The superstar safety flipped Carroll the bird on the field, but it was the off-field histrionics that boiled over for Thomas, who believed that the coach and front office weren’t being genuine in their desire to re-sign him.

 

“It’s a business at the end of the day,” Thomas said. “I think my time just ran out. Pete and the front office, we just didn’t, they didn’t value me, I guess, like they used to. And I had just talked to coach Carroll. He was saying how he was trying to get me in their plans, of getting a new contract. But I got hurt the next week and I think I hurt myself too by my actions getting carted off the field. … I gave Pete the middle finger because I felt like he wasn’t being honest with me.”

 

Added Thomas: “I was basically talking s— to Pete because I knew what happened, because I had been through it before. I knew it was broke. Like when Pete came trying to act like he was concerned, I was like, You won, bro. Just kept moving.”

 

The 30-year-old, who said he hasn’t spoken to Carroll since, relayed that his relationship with the team soured after they didn’t see eye to eye on a new contract.

 

“I feel like we’ve got to walk with each other for the rest of our lives because we won a Super Bowl together. But they’ll love you one minute and they’ll hate you the next,” he said. “I feel like that was our relationship. … It’s just how it is in the game. It’s just how it is. I’m not speaking for every coach. That’s just my experience.”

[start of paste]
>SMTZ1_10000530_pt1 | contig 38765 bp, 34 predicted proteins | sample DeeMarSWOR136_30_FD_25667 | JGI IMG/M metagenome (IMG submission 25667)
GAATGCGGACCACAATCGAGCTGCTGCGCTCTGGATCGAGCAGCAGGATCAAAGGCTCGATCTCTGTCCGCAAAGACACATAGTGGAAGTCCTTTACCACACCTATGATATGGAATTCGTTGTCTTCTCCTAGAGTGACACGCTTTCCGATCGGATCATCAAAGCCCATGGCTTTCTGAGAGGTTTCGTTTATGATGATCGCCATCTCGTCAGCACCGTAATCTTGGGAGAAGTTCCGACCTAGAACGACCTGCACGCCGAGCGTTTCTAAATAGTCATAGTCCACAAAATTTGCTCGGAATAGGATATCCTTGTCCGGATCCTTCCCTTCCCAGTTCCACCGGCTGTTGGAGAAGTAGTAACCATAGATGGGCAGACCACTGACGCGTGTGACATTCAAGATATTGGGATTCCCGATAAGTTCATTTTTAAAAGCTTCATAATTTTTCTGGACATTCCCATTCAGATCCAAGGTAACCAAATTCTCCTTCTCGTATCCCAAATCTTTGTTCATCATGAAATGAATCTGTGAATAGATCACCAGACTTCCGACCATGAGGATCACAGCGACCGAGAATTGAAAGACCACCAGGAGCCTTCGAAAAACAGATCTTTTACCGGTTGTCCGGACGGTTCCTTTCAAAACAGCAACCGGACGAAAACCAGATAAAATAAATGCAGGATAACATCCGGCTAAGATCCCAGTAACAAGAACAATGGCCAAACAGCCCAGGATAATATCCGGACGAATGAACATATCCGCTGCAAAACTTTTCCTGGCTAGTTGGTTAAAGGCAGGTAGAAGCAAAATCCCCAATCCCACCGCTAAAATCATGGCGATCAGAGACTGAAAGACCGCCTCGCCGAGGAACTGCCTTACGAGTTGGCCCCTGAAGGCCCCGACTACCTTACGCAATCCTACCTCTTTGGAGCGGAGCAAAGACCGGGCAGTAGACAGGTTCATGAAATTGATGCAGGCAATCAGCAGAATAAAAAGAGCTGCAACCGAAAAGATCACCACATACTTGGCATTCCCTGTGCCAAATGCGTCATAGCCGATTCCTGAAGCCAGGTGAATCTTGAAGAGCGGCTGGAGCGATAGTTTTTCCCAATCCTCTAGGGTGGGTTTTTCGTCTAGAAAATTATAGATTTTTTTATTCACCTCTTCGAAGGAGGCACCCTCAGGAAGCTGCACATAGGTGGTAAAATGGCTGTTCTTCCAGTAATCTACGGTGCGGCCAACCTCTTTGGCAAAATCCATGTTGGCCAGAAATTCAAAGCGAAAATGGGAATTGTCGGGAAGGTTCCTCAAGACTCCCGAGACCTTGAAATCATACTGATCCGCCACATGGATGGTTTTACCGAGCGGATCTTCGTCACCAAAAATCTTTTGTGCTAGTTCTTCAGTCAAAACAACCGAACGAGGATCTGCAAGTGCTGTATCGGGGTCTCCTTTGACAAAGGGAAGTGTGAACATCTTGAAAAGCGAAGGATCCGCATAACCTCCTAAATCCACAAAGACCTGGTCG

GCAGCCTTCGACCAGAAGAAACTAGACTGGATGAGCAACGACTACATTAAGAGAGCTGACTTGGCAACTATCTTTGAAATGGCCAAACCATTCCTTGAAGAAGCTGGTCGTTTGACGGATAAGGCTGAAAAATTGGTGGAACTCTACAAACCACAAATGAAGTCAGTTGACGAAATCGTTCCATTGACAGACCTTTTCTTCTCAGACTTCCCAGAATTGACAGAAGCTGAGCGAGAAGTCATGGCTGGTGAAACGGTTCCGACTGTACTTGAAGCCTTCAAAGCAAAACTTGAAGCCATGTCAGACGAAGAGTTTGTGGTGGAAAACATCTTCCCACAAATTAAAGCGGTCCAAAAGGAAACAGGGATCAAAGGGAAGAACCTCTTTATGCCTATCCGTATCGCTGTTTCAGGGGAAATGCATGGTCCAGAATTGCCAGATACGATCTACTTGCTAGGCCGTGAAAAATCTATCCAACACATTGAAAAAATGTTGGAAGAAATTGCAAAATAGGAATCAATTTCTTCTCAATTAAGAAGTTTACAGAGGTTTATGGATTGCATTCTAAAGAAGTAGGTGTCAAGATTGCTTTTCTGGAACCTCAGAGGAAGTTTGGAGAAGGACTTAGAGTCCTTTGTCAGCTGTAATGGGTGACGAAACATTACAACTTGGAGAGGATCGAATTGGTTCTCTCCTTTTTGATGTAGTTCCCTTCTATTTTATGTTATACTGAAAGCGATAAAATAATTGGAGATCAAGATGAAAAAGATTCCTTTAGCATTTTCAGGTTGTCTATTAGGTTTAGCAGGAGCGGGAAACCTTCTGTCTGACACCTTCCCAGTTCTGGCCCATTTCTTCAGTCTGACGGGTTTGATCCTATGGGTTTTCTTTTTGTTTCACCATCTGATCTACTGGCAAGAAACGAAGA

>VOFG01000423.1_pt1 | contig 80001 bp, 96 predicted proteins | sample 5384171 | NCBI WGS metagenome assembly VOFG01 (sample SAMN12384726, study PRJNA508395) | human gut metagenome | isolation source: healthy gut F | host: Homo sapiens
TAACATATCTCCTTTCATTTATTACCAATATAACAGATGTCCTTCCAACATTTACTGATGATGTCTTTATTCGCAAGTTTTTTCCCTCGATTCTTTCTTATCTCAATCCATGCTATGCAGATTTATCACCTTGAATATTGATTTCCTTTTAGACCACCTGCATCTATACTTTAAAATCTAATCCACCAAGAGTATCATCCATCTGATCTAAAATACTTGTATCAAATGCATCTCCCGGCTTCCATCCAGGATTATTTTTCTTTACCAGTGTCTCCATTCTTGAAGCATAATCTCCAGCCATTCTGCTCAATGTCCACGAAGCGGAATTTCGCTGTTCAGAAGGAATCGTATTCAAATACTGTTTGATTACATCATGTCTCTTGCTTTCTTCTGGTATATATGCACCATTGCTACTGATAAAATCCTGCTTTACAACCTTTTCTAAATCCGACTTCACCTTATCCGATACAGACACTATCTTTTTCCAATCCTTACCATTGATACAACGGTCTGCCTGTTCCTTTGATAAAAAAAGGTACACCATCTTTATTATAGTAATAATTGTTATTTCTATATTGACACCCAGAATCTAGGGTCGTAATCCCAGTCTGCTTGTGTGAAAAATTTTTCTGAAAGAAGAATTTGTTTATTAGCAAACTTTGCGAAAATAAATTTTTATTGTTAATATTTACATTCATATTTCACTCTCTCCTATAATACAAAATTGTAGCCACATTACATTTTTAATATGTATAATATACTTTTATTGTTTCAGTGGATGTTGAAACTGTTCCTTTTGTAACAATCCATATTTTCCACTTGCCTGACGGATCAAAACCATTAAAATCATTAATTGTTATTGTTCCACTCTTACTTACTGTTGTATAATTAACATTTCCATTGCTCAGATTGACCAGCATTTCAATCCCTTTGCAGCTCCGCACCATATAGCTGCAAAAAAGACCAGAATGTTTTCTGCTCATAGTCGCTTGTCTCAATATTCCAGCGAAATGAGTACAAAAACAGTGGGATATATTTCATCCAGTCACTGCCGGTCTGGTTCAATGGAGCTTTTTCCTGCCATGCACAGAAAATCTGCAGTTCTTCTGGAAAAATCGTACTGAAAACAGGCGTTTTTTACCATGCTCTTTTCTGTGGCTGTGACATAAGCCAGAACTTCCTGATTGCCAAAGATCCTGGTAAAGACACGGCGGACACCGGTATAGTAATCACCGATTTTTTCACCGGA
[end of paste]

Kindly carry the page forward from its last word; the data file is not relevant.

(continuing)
Thomas also said he almost signed in Kansas City on a one-year deal before the Ravens swooped in with an offer he couldn’t refuse (four years, $55 million).

 

When those Ravens travel to Seattle on Oct. 20, all eyes will be on Thomas to see if he has any other gestures for Carroll.

 

 

PITTSBURGH

The Steelers stay all in on Mike Tomlin as he gets an extension.  Josh Alper of ProFootballTalk.com:

 

The Steelers have only had three head coaches since the start of the 1969 season and that’s set to remain the case through at least the 2021 season.

 

The team announced on Thursday that Mike Tomlin has signed a one-year contract extension. His deal was set to expire after next season and the Steelers missed the playoffs last year, but the team still decided the time was right to affirm their commitment.

 

“I am pleased to announce we have extended Mike Tomlin’s contract through the 2021 season,” Steelers president Art Rooney II said in a statement. “Mike is one of the most successful head coaches in the National Football League, and we are confident in his leadership to continue to lead our team as we pursue our goal of winning another championship.”

 

Tomlin is entering his 13th season as the Steelers coach. He’s 125-66-1 in the regular season and 8-7 in the playoffs, including a victory in Super Bowl XLIII that made him the youngest coach in league history to win a Super Bowl.